'Deng Xiaoping and the Transformation of China' not only provides a credible summary of how China entered the modern world, but also very useful lessons in large-scale organizational change and macro-economics. Author Vogel, Harvard professor emeritus, contends that Deng Xiaoping may have had the greatest long-term impact on world history than anyone else in the 20th century. His pragmatic, driving force behind China's radical transformation lifted millions out of poverty and reshaped global politics. First, however, he had to address the damage done by the Cultural Revolution (CR), end the Mao personality cult with its emphasis on mass mobilizations, class warfare, ideology, intensive collectivization, and central planning, revive agriculture (grain production/person when Deng too over in 1978 was less than that in 1957), and undo the economic system (price and wage controls, central planning) he had helped build. There was also a widespread problem of unqualified military officials and rebels having assumed leadership functions during the Cultural Revolution, factories that still operated did so with 1950s Soviet technology that was in disrepair, universities having essentially been closed for a decade, and no jobs for the educated youth that had been sent out to the countryside during the CR.
Deng's transformation focused not on holding Mao responsible, but the economic and political system that had tried to reach down to exert control at both the household and small enterprise levels. Deng opened China to science, technology, management systems, and ideas from anywhere. He also realized that China's economic problems could not be solved simply by opening markets - institutions had to be built gradually. He saw his job not as coming up with new operational ideas, but devising and implementing a new system, along with selecting a core of co-workers. He also had to provide hope without raising unrealistic expectations, and pace change so as not to split the nation - all while maintaining stability in employment. Deng's credibility was built on the poise of having been a former high-ranking wartime leader (12 years) and Long March survivor, spending half a century near the center of power (Deng was 74 when he became head of China in 1978), and previously leading initial performance improvements in China's railroad, coal, and steel industries. Amazingly, Deng also had been purged three times by Mao - once for eight years, and the last time shortly before Mao's death.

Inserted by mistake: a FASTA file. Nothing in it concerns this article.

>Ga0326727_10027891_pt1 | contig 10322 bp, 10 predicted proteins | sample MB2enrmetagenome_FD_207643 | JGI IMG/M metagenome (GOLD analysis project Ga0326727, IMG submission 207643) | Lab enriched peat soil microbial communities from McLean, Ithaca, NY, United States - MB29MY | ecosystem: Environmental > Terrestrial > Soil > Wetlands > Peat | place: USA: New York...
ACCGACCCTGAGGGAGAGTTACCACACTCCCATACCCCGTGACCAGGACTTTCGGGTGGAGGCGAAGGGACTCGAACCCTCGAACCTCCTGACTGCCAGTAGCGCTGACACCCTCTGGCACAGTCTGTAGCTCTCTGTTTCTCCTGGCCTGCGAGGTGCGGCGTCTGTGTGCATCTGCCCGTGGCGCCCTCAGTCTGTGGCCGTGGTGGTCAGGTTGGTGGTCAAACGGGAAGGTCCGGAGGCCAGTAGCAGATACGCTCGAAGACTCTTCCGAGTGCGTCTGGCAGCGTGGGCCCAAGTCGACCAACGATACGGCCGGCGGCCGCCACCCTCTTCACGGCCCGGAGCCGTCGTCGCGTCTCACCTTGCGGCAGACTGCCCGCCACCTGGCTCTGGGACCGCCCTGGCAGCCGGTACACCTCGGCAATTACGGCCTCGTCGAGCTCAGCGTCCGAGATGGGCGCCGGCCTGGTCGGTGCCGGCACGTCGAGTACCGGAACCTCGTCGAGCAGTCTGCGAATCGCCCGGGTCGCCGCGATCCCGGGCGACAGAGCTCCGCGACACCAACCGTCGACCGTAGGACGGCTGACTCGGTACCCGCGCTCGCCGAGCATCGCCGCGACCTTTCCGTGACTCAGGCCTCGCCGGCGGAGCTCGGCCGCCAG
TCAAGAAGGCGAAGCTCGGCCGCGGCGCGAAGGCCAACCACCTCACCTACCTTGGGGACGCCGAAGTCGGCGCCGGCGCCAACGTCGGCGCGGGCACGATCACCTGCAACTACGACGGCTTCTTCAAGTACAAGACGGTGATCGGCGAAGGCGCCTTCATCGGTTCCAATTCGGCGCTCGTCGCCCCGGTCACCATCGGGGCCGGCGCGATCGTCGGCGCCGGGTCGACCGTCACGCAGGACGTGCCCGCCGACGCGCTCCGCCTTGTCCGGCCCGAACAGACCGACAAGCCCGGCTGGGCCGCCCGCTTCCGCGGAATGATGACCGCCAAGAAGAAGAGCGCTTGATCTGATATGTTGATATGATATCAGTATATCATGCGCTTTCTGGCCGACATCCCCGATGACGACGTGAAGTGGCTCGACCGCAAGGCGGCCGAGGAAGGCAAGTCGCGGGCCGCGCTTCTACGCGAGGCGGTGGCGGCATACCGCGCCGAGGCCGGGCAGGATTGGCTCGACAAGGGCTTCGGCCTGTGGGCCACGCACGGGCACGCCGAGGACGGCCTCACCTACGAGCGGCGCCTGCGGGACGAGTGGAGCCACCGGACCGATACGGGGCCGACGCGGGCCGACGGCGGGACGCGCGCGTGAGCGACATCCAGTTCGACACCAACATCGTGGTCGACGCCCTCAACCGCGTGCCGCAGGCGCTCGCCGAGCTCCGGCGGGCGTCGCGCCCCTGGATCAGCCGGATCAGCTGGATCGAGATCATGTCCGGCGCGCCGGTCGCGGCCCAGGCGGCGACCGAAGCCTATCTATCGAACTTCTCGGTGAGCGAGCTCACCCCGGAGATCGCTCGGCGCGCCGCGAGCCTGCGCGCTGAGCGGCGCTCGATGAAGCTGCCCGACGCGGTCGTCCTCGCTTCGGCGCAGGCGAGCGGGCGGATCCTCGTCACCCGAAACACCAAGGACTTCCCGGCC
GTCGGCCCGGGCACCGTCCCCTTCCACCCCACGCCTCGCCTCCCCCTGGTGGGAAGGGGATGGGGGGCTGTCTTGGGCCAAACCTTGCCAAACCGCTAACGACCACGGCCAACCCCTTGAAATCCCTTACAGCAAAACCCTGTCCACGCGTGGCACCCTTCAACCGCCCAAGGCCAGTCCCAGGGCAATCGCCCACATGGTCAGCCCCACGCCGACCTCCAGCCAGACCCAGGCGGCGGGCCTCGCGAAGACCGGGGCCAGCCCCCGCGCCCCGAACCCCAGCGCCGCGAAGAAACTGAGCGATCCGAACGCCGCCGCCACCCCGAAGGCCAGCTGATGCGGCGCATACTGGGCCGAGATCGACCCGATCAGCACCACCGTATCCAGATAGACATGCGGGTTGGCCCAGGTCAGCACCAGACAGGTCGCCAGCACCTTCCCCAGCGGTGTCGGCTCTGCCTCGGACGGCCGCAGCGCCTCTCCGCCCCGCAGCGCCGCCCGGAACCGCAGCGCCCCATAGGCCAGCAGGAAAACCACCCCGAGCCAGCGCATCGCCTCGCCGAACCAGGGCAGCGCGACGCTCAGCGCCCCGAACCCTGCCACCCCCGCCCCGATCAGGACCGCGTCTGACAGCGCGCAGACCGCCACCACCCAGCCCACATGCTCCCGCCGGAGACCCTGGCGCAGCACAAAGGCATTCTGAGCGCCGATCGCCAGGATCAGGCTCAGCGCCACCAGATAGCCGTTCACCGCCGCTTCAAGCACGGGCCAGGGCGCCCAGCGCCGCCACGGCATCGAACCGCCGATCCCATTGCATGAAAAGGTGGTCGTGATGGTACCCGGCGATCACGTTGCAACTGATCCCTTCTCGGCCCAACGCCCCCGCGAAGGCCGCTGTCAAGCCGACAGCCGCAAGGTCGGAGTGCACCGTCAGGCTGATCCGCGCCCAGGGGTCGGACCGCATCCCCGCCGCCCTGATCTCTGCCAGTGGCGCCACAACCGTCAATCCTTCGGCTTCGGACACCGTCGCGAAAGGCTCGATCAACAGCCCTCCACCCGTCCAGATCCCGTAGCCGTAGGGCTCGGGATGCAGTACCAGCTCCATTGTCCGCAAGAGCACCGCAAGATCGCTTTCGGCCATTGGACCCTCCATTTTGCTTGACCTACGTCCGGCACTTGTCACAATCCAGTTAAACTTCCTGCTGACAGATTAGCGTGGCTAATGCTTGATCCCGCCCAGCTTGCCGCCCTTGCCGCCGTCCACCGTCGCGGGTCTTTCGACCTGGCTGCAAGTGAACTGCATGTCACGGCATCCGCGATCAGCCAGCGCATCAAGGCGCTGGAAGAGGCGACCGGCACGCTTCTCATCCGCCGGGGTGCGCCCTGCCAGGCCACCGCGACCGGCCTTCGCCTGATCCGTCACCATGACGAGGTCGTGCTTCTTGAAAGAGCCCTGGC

Mao made Deng Vice-Premier in 1975 when China was still recovering from the Cultural Revolution (CR). During that period young people had been mobilized to attack high-level officials and push them aside, plunging the nation into chaos. One of Deng's first moves was to tell the PLA to end internal struggles between CR supporters and opponents and instead focus on their assignments - those that failed to do so would be replaced. Deng also brought back many of the 25,000 former officers 'wrongly accused' in the CR. Deng also downsized the military by 20% to help pay for weapons upgrades, and helped those displaced to find new jobs; he kept all those in the Air Force, Navy, and the Army's technical experts, and resumed training activities. Deng also was careful to obtain Mao's approval for all his major actions. Deng then took on the railroads - they had offended Mao by delaying one of his trips by a week, and were also creating delay problems throughout the economy. Deng focused first on the worst railroad group in terms of accidents and delays, again went through the warning on factionalism, arrested the most cantankerous leaders, improved worker living conditions, made clear that neither position nor seniority would protect against adverse actions for failure to perform, brought in PLA troops to enforce compliance, and canceled CR verdicts on some 6,000 former workers/managers. Performance doubled. Then it was on to coal, China's primary source of energy. Coal had piled up because of poor rail transportation and miners had quit digging. After coal came steel - performance did not meet targets, but did improve about 10%. (After Deng's 1978 visit to Japan, during which he saw their much more modern equipment and methods, he never again relied on exhortation to improve performance - instead, the emphasis was on technology and methods.)
Deng also moved to select for Chinese Communist Party (CCP) membership those who could contribute, and replace those who got there for participating in the CR. He required members have 10+ years experience, and also removed military personnel from civilian positions. Deng continued to emphasize logical arguments acceptable to Mao, checked everything major with Mao before implementation, including revisions suggested by Mao. He continued Zhou En-Lai's 1963 'Four Modernizations' (agriculture, industry, national defense, science and technology) that essentially equated to economic self-reliance by the early 21st century. Foreign technology was sought out, incentives given workers (performance, difficulty, hazardousness), propaganda personnel were removed from the Chinese Academy of Sciences, universities re-opened (the few that were open had switched to admission via nomination instead of examination; achievement again became the criterion; at the time, China's Peking University had been judged about the equivalent of a U.S. junior college).